Among the hardiest of metaphorical clichés in immigration debates is the need to create a "pathway to citizenship." This concept is almost exclusively used in connection with efforts to legalize the status of some 11-12 million documented immigrants.
Along with being among the hardiest, it is also the most anemic and least evocative of unhelpful immigration metaphors. That is one reason why it is almost always found in the company of qualifying adjectives.
Florida Gov. Charlie Crist, for example, is for "a pathway to citizenship," but only if it is, "a thoughtful, reasonable pathway to citizenship." So too, President Obama is for a "pathway to citizenship," but only if it is "fair, reflective of our values, and works."
The need for qualifying adjectives suggests a policy that is hard to defend on its merits when stripped of its rhetorical enhancers.
The phrase "pathway to citizenship" itself links two terms in the service of illegal-immigrant legalization that are hardly ever analyzed in the context of legalization, but deserve to be. Building a pathway to citizenship begins with erroneous assumption; that there isn't one already available in the United States. Of course, this is not true.
The United States already has a very open, very accommodating "pathway to citizenship." It begins with applying for permission to immigrate to the United States and receiving it. Then spending five years in the country without breaking the law and then taking a very basic test of rudimentary English facility, knowledge of American creed and government, and being of sound character which mostly demonstrated by simply keeping out of felonious trouble.
Unlike many other countries, the United States requires no particular level of education, English proficiency, or work skill level to gain entry. Moreover, the United States has taken in over a million new legal immigrants each year over the past several years, a number much larger than other western democracies like the UK (427,000 in 2008), Australia (285,347 in 2008-09), and Canada (252,179 in 2009), all of which have much more stringent entry requirements.
One these grounds legalization's "pathway to citizenship" might be better termed "shortcut to citizenship" since it simply discards the process of applying for and waiting your turn in the immigration line to begin to receive the immediate benefits that living and working in the United States confer.
And what of the citizenship part of that pathway? Why is that immigrants who have begun their life in the United States by breaking American immigration laws must be offered citizenship with all the political economic and other benefits that status confers? Why not a path to some other legalized status, instead of citizenship? Not every immigrant in the country legally is given Lawful Permanent Resident (LPR) status. Why should undocumented immigrants who are here because they broke immigration laws be offered the status of citizen that is the crown jewel of the American political community?
There is another, deeper issue here, one that rarely if ever gets engaged. Just why is it necessary at all to develop an alternative "pathway to citizenship" for the great many people who have taken advantage of a weak enforcement system and ignored American immigration law?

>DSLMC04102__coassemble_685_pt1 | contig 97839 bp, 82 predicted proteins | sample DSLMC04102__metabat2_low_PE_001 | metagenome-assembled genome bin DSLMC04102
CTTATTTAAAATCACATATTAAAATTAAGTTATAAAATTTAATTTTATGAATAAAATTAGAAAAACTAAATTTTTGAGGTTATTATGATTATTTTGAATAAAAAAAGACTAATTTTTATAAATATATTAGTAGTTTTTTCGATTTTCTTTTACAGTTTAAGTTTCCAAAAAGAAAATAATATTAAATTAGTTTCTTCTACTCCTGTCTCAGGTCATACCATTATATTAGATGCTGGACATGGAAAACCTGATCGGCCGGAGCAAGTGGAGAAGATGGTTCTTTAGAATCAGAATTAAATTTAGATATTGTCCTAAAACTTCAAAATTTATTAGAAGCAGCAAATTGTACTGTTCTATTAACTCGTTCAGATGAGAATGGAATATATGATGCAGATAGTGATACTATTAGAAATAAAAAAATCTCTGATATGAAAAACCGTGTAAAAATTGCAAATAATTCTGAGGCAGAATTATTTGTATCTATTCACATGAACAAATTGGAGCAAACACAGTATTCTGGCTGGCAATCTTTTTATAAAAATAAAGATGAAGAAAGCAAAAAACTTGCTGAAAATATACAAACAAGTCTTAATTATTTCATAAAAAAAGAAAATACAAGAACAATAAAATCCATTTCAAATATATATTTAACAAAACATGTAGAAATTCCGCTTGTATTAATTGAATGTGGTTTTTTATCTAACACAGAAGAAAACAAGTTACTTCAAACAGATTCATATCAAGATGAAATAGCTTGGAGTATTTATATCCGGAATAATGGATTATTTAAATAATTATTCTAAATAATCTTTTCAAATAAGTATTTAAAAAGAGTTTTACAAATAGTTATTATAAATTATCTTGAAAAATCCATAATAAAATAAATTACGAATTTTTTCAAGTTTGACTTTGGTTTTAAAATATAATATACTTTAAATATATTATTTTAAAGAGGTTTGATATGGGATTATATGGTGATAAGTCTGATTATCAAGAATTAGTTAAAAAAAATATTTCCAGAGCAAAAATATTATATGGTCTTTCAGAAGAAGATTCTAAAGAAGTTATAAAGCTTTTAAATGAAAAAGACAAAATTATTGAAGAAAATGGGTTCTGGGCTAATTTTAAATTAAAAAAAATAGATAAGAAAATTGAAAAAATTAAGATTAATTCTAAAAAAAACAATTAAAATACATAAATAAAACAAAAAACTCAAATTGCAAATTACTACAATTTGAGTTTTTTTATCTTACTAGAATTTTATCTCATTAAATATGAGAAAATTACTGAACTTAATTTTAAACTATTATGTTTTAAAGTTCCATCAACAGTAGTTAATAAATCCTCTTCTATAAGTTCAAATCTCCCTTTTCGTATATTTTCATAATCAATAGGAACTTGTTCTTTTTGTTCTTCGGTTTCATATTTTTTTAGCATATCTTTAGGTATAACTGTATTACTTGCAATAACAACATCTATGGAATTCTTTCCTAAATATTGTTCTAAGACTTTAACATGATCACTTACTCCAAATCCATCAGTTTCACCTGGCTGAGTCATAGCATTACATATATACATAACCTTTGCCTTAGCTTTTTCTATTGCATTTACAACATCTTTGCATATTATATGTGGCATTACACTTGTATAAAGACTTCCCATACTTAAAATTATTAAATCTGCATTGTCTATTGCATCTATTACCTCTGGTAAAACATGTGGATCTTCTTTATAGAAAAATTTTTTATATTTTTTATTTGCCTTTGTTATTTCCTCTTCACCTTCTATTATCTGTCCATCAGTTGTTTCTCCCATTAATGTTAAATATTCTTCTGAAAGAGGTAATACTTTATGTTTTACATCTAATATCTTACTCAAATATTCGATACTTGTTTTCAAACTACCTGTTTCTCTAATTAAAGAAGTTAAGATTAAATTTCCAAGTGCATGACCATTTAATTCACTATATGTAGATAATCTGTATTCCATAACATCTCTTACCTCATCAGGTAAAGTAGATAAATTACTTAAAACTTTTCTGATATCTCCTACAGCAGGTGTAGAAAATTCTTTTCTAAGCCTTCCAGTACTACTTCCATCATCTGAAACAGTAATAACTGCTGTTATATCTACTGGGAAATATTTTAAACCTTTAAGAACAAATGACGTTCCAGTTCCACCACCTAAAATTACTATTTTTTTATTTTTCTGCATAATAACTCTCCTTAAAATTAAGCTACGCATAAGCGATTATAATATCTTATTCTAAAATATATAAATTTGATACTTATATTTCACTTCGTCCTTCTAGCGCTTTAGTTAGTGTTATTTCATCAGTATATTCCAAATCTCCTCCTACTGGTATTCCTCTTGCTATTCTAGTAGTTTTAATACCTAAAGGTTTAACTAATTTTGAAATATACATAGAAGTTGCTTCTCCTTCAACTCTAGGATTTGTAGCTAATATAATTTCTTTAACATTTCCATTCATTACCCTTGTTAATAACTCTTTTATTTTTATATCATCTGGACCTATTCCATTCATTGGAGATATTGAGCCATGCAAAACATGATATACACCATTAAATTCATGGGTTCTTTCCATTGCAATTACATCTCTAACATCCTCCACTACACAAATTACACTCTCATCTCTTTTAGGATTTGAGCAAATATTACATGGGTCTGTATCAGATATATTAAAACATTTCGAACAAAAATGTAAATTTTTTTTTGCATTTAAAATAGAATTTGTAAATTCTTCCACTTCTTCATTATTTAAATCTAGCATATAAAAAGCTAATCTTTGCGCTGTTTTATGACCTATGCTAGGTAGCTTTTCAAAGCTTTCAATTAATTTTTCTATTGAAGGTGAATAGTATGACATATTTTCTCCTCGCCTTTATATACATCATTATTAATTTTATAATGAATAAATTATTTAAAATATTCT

I ask this question seriously. I understand the politics of the debate. Democrats want to be seen as champions of the have-nots against the haves, except in this case what the haves have is American citizenship that is that result of a legally mandated process that both political parties help to build and legitimize. I understand that some Republicans, and Democrats, would like more workers for their restaurants, landscape, hospitality, construction and other businesses. By why does this have to entail the legalization of 11-12 million persons?
Is it because there are 11-12 million undocumented immigrants here already and their sheer numbers compel us to legalize them? The typical answer to this question is that the country would not be able to countenance or tolerate mass deportations. And that is doubtlessly correct. But mass deportation is not the only alternative to legalization. The much more passive and politically palatable policy of slowly diminishing undocumented immigration through enforcement and the self-emigration of immigrants unable to illegally gain employment is also available as a serious option.
Is a "pathway to citizenship" a necessity because our enforcement efforts have been episodic and ineffective and we have incurred a moral debt that can only be redeemed by a legalization program? Some apparently think so. Cynthia Tucker, a pundit for the Atlanta Journal-Constitution and a reliable guide to progressive views, writes that "the United States practically invited undocumented laborers into the country during the go-go '90s, when houses needed to be built, hotel rooms needed to be cleaned and babies with working moms needed to be tended"
The implication here is that we incurred a moral indebtedness. Did we? Were undocumented workers who came here indirectly promised legality by the failure of our verification procedures to do their job? In "accepting" the presence of so many illegal immigrants and pressing, as some in both parties have, for legalization has the message been sent that forgiveness for this transgression has already been made and we merely await the legal ratification of our redemption and their change in status?
Those advocating legalization have a responsibility to make their claims and their reasoning clear and not resort to bolstering adjectives to make their case.
If they don't or won't, they should be pushed hard and publically to do so.
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